Health experts are warning that a fatal infectious disease that is spreading across the country among deer, elk and moose may be transmittable to humans.
Chronic wasting disease (CWD), which is described as a progressive, fatal disease that affects the brain, spinal cord and other tissues of animals, has been documented in at least 24 states as of January, the Centers for Disease Control and Prevention said.
The disease, which can take years for symptoms to appear after infection, is believed to spread through bodily fluids like feces, saliva, blood, or urine, by both direct and indirect contact in the environment. There are no treatments or vaccines.
The symptoms, which have been compared to those of zombies, may include drastic weight loss, stumbling, lack of coordination, listlessness, drooling, excessive thirst or urination, drooping ears, lack of fear of people, and aggression.
Though there have been no confirmed animal to human transmissions, some health officials, pointing to laboratory tests, say it may be only a matter of time.
“It is probable that human cases of CWD associated with the consumption of contaminated meat will be documented in the years ahead,” Michael Osterholm, the director for the University of Minnesota’s Center for Infectious Disease and Research Prevention, told Minnesota lawmakers on Thursday, according to the Twin Cities Pioneer Press. “It is possible that (the) number of human cases will be substantial and will not be isolated events.”
Laboratory studies have shown that the CWD’s mutated protein, which is called a prion, is capable of infecting animals that carry human genes like squirrel monkeys, macaques, and lab mice, according to the CDC.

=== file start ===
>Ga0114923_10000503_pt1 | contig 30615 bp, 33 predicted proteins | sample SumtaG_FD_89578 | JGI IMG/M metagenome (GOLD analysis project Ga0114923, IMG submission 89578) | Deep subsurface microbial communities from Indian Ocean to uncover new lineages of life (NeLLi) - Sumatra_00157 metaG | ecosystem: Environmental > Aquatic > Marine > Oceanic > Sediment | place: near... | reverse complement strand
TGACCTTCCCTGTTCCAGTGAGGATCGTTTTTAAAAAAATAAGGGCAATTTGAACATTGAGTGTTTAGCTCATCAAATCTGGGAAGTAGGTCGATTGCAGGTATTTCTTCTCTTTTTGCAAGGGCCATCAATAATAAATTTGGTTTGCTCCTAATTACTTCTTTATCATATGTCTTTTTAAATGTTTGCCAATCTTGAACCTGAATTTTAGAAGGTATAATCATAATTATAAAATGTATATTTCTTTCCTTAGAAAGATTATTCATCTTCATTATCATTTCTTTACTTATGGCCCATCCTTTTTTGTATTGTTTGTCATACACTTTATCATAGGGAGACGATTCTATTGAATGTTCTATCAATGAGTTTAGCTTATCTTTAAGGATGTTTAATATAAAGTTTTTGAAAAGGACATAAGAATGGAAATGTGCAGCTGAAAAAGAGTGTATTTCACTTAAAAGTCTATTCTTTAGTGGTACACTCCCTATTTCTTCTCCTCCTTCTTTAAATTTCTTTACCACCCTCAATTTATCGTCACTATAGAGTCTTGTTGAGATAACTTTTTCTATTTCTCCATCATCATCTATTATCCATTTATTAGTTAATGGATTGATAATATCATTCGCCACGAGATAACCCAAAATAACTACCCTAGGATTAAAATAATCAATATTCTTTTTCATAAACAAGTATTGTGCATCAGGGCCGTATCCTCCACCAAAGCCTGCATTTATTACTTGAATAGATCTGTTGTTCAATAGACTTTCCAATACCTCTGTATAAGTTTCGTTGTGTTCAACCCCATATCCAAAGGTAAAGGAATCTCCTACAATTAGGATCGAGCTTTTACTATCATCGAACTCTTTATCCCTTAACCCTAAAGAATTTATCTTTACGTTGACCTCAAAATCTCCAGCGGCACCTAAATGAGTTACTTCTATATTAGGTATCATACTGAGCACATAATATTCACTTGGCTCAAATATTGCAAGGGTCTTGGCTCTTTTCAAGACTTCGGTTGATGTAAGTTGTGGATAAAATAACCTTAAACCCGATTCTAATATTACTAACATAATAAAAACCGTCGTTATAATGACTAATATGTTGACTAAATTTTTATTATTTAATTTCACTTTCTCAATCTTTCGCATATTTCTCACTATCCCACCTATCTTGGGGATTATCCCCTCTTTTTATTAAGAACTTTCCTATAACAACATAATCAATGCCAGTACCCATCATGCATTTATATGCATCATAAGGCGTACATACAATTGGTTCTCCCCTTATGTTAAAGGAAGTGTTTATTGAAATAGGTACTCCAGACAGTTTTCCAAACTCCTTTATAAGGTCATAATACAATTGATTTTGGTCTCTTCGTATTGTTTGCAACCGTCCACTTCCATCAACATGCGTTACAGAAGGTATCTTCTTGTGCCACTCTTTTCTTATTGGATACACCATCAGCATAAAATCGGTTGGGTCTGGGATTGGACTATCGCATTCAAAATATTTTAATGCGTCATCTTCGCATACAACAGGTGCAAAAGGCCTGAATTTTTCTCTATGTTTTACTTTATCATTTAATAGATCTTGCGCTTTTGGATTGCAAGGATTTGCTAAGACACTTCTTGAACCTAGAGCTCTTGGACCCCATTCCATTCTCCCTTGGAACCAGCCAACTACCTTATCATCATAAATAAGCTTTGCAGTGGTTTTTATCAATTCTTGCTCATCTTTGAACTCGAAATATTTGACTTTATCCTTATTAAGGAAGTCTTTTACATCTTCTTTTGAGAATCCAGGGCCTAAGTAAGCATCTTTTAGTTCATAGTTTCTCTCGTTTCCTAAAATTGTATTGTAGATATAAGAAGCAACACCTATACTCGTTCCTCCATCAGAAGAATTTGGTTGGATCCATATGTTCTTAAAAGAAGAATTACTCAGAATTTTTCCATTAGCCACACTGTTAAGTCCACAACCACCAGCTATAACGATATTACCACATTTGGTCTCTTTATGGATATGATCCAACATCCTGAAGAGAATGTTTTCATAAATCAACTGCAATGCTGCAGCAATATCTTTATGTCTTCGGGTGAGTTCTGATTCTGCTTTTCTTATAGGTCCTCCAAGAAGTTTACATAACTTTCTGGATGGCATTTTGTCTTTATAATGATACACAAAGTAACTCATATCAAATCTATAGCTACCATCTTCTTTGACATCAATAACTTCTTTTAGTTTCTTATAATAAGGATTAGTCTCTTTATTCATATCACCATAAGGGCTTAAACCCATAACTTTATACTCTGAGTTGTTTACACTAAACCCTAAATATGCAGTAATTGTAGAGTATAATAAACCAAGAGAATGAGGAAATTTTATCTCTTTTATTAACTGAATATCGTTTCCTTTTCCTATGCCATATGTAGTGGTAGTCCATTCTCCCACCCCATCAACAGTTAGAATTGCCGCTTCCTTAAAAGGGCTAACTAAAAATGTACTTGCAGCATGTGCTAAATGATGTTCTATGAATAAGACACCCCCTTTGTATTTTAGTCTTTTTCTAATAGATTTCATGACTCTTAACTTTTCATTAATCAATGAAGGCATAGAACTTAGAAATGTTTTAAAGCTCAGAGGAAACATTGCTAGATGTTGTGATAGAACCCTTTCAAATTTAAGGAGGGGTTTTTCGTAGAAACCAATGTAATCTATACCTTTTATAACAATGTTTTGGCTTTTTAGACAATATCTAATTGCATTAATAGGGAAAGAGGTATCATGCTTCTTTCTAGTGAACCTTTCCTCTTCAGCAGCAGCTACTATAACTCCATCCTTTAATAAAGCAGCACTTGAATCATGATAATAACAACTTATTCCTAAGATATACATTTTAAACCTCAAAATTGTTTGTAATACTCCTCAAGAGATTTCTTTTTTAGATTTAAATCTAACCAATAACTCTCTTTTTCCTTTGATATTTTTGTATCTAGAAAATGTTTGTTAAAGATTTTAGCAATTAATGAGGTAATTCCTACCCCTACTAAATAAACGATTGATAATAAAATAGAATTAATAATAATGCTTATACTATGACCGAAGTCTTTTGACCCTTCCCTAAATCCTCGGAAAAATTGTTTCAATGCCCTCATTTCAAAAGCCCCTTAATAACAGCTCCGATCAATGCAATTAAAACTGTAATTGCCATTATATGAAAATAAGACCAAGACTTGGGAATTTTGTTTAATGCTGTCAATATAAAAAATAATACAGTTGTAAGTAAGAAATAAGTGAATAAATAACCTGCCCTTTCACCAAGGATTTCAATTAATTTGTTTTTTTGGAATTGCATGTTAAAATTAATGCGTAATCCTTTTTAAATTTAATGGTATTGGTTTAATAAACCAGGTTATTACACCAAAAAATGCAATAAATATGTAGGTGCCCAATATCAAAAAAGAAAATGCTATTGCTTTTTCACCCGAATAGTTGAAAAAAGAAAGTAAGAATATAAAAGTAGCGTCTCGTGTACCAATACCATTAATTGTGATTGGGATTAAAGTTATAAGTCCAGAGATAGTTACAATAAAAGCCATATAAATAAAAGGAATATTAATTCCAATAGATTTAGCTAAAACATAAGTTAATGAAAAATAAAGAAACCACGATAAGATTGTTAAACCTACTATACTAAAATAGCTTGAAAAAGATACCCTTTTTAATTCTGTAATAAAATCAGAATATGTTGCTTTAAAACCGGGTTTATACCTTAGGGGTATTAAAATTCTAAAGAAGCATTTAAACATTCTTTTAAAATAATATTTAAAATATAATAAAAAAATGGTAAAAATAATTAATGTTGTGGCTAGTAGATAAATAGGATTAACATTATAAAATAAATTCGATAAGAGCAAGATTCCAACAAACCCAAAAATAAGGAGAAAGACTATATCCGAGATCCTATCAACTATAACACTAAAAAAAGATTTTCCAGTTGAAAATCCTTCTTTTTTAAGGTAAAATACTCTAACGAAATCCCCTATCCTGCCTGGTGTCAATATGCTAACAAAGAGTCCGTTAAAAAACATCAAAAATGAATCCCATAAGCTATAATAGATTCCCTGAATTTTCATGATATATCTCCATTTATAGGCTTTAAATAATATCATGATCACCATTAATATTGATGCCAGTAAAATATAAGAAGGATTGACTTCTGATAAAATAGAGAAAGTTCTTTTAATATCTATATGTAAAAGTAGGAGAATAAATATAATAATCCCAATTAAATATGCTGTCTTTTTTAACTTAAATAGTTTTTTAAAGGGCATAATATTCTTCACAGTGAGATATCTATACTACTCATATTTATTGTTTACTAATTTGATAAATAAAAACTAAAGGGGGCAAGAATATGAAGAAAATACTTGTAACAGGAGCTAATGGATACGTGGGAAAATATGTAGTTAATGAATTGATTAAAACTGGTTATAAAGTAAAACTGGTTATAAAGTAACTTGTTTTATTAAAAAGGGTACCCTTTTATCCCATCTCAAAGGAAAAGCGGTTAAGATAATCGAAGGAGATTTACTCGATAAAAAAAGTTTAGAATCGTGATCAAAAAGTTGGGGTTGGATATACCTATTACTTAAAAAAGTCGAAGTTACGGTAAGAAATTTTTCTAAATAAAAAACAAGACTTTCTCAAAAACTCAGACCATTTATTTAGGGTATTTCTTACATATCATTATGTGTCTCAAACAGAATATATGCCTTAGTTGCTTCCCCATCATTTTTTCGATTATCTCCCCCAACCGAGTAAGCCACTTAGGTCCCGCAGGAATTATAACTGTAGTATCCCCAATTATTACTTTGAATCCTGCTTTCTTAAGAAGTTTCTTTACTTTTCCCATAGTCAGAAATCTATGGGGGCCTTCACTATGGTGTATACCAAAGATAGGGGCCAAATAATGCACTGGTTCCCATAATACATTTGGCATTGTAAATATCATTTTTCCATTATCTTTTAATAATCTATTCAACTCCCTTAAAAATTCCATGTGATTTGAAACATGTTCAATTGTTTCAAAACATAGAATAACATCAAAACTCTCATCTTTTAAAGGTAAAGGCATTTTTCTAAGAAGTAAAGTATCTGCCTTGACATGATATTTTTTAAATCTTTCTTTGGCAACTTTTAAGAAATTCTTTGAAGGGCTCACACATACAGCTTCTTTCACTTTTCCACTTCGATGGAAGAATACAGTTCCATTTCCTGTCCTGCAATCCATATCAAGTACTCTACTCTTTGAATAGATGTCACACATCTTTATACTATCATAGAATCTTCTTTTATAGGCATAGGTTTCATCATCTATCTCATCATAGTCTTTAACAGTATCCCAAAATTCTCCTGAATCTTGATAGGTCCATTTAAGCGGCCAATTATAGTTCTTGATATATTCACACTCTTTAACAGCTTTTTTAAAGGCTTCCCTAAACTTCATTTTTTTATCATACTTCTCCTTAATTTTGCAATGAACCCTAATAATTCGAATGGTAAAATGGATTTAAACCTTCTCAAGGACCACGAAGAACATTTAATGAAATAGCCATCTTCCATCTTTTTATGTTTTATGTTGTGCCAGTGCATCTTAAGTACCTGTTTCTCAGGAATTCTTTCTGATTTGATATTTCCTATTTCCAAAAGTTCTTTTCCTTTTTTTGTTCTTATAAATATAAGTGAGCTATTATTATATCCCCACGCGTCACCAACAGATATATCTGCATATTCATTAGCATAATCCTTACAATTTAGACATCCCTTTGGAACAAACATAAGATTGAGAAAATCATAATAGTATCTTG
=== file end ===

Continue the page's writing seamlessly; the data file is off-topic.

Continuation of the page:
It is possible that (the) number of human cases will be substantial and will not be isolated events.
One study performed by German and Canadian scientists has also found that macaques could be infected by eating meat from infected deer or elk, as well as deer that had CWD but had yet to show symptoms. An earlier study did not confirm this transmission, however, the CDC said.
“To date, there is no strong evidence for the occurrence of CWD in people, and it is not known if people can get infected with CWD prions,” the CDC’s website states. “Nevertheless, these experimental studies raise the concern that CWD may pose a risk to people and suggest that it is important to prevent human exposures to CWD.”
During Thursday’s hearing about the disease at the Minnesota Capitol, health experts from the University of Minnesota urged lawmakers to treat CWD, which has spread geographically since its 1967 discovery, as a public health issue, the Pioneer Press reported.
The urge came as researchers with the university requested $1.8 million to develop a test for the disease that would not require the animal to be dead.
Dr. Jeremy Schefers, a pathologist with the Minnesota Veterinary Diagnostic Laboratory who has been studying the disease over the last decade, is among those stressing the need for such a test.
“I have watched CWD move into Minnesota and I’m frustrated that we haven’t found strategies to slow down or contain the disease,” he said in a release by the university. “Unfortunately, our lack of a rapid test that works on live animals, or our ability to test other things such as soil, meat processing equipment, and samples from other animals that might carry the prion, clouds our understanding of CWD transmission.”
The Wisconsin Department of Agriculture, Trade, and Consumer Protection offers an online field guide on how to properly field-dress deer to minimize possible exposure to the disease.
The guidelines include wearing rubber or latex gloves when cutting or processing the meat, minimizing contact with the animal’s brain, spinal cord, spleen and lymph nodes, and thoroughly cleaning ― with a 50/50 solution of household chlorine bleach and water ― any knives or utensils that are used to harvest the animal.